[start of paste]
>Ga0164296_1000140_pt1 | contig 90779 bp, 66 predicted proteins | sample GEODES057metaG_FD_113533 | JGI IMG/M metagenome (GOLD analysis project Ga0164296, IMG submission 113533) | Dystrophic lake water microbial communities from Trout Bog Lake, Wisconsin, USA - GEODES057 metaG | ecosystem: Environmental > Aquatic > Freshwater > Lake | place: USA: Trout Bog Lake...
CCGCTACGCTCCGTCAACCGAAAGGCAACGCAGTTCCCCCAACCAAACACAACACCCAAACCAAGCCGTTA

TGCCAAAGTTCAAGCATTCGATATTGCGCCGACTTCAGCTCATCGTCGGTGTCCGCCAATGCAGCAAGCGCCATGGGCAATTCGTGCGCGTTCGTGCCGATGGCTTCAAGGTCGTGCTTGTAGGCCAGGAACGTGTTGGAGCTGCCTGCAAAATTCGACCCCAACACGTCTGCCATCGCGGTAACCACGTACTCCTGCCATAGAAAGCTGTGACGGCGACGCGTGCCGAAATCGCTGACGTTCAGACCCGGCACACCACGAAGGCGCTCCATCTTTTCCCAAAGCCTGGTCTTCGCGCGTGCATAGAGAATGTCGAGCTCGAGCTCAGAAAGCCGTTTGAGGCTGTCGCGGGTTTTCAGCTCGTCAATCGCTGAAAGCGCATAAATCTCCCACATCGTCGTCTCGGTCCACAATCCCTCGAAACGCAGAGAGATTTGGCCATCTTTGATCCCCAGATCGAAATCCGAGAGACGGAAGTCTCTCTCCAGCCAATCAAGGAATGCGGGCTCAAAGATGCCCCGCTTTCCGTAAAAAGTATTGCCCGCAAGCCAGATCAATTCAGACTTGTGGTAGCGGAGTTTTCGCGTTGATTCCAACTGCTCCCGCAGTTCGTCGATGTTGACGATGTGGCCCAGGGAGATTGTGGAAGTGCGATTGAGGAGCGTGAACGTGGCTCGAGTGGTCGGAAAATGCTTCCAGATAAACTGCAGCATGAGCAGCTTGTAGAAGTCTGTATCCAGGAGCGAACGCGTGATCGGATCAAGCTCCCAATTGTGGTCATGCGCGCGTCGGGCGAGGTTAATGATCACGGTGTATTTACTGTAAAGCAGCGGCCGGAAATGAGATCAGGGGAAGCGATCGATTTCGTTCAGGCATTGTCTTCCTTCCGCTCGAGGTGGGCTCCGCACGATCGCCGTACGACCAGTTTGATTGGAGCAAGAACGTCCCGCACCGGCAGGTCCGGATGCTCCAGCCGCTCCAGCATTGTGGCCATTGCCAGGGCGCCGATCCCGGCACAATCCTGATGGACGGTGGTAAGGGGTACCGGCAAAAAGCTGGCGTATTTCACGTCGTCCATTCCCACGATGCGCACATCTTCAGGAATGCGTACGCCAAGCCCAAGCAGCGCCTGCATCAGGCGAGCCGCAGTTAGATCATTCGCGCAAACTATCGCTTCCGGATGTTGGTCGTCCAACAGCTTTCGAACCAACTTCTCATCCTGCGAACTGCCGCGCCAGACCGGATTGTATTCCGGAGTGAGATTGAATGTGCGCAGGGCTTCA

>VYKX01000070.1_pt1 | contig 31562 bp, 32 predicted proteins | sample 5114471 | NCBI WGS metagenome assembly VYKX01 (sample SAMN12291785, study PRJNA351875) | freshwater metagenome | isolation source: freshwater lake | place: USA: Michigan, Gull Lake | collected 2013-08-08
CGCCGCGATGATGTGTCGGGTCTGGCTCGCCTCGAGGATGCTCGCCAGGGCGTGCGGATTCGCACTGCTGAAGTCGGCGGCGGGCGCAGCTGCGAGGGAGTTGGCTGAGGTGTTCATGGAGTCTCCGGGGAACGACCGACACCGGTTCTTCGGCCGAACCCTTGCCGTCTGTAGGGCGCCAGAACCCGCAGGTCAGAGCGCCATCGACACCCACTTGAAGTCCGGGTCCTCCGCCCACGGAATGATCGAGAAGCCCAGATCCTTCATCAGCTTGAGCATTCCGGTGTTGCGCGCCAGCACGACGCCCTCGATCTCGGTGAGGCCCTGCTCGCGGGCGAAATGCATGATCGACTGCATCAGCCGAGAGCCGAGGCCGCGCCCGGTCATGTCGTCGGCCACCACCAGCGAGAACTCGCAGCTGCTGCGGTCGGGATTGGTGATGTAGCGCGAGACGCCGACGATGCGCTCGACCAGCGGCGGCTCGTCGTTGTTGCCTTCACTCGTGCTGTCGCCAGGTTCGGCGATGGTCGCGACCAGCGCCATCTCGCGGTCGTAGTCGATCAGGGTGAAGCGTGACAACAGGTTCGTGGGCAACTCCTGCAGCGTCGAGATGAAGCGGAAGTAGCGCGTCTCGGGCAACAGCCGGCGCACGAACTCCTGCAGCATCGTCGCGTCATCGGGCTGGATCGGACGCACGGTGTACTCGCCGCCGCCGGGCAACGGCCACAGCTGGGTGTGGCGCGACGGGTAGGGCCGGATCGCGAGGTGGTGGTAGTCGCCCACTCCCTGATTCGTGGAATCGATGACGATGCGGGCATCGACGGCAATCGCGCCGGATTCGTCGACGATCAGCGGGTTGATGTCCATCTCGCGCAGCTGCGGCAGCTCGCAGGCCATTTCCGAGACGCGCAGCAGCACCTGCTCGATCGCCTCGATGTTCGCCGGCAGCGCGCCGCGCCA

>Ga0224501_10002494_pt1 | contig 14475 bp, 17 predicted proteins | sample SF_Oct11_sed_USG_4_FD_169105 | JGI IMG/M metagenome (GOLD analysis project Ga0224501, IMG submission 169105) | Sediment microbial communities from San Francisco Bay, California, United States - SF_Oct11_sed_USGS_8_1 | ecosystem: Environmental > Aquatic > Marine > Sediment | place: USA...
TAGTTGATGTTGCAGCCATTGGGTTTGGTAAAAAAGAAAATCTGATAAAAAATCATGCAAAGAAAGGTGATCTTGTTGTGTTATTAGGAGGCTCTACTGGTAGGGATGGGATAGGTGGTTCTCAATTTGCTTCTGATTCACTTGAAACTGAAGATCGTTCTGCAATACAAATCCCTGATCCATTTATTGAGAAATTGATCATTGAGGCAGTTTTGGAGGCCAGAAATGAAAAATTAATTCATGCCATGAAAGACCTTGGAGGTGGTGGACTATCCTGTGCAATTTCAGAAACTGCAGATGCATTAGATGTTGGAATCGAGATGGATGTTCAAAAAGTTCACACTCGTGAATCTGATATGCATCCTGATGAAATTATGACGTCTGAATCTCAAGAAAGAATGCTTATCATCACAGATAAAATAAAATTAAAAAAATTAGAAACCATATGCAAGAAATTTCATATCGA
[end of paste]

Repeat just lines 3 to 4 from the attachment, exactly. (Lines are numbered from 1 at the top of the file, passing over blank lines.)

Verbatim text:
TGCCAAAGTTCAAGCATTCGATATTGCGCCGACTTCAGCTCATCGTCGGTGTCCGCCAATGCAGCAAGCGCCATGGGCAATTCGTGCGCGTTCGTGCCGATGGCTTCAAGGTCGTGCTTGTAGGCCAGGAACGTGTTGGAGCTGCCTGCAAAATTCGACCCCAACACGTCTGCCATCGCGGTAACCACGTACTCCTGCCATAGAAAGCTGTGACGGCGACGCGTGCCGAAATCGCTGACGTTCAGACCCGGCACACCACGAAGGCGCTCCATCTTTTCCCAAAGCCTGGTCTTCGCGCGTGCATAGAGAATGTCGAGCTCGAGCTCAGAAAGCCGTTTGAGGCTGTCGCGGGTTTTCAGCTCGTCAATCGCTGAAAGCGCATAAATCTCCCACATCGTCGTCTCGGTCCACAATCCCTCGAAACGCAGAGAGATTTGGCCATCTTTGATCCCCAGATCGAAATCCGAGAGACGGAAGTCTCTCTCCAGCCAATCAAGGAATGCGGGCTCAAAGATGCCCCGCTTTCCGTAAAAAGTATTGCCCGCAAGCCAGATCAATTCAGACTTGTGGTAGCGGAGTTTTCGCGTTGATTCCAACTGCTCCCGCAGTTCGTCGATGTTGACGATGTGGCCCAGGGAGATTGTGGAAGTGCGATTGAGGAGCGTGAACGTGGCTCGAGTGGTCGGAAAATGCTTCCAGATAAACTGCAGCATGAGCAGCTTGTAGAAGTCTGTATCCAGGAGCGAACGCGTGATCGGATCAAGCTCCCAATTGTGGTCATGCGCGCGTCGGGCGAGGTTAATGATCACGGTGTATTTACTGTAAAGCAGCGGCCGGAAATGAGATCAGGGGAAGCGATCGATTTCGTTCAGGCATTGTCTTCCTTCCGCTCGAGGTGGGCTCCGCACGATCGCCGTACGACCAGTTTGATTGGAGCAAGAACGTCCCGCACCGGCAGGTCCGGATGCTCCAGCCGCTCCAGCATTGTGGCCATTGCCAGGGCGCCGATCCCGGCACAATCCTGATGGACGGTGGTAAGGGGTACCGGCAAAAAGCTGGCGTATTTCACGTCGTCCATTCCCACGATGCGCACATCTTCAGGAATGCGTACGCCAAGCCCAAGCAGCGCCTGCATCAGGCGAGCCGCAGTTAGATCATTCGCGCAAACTATCGCTTCCGGATGTTGGTCGTCCAACAGCTTTCGAACCAACTTCTCATCCTGCGAACTGCCGCGCCAGACCGGATTGTATTCCGGAGTGAGATTGAATGTGCGCAGGGCTTCA

>VYKX01000070.1_pt1 | contig 31562 bp, 32 predicted proteins | sample 5114471 | NCBI WGS metagenome assembly VYKX01 (sample SAMN12291785, study PRJNA351875) | freshwater metagenome | isolation source: freshwater lake | place: USA: Michigan, Gull Lake | collected 2013-08-08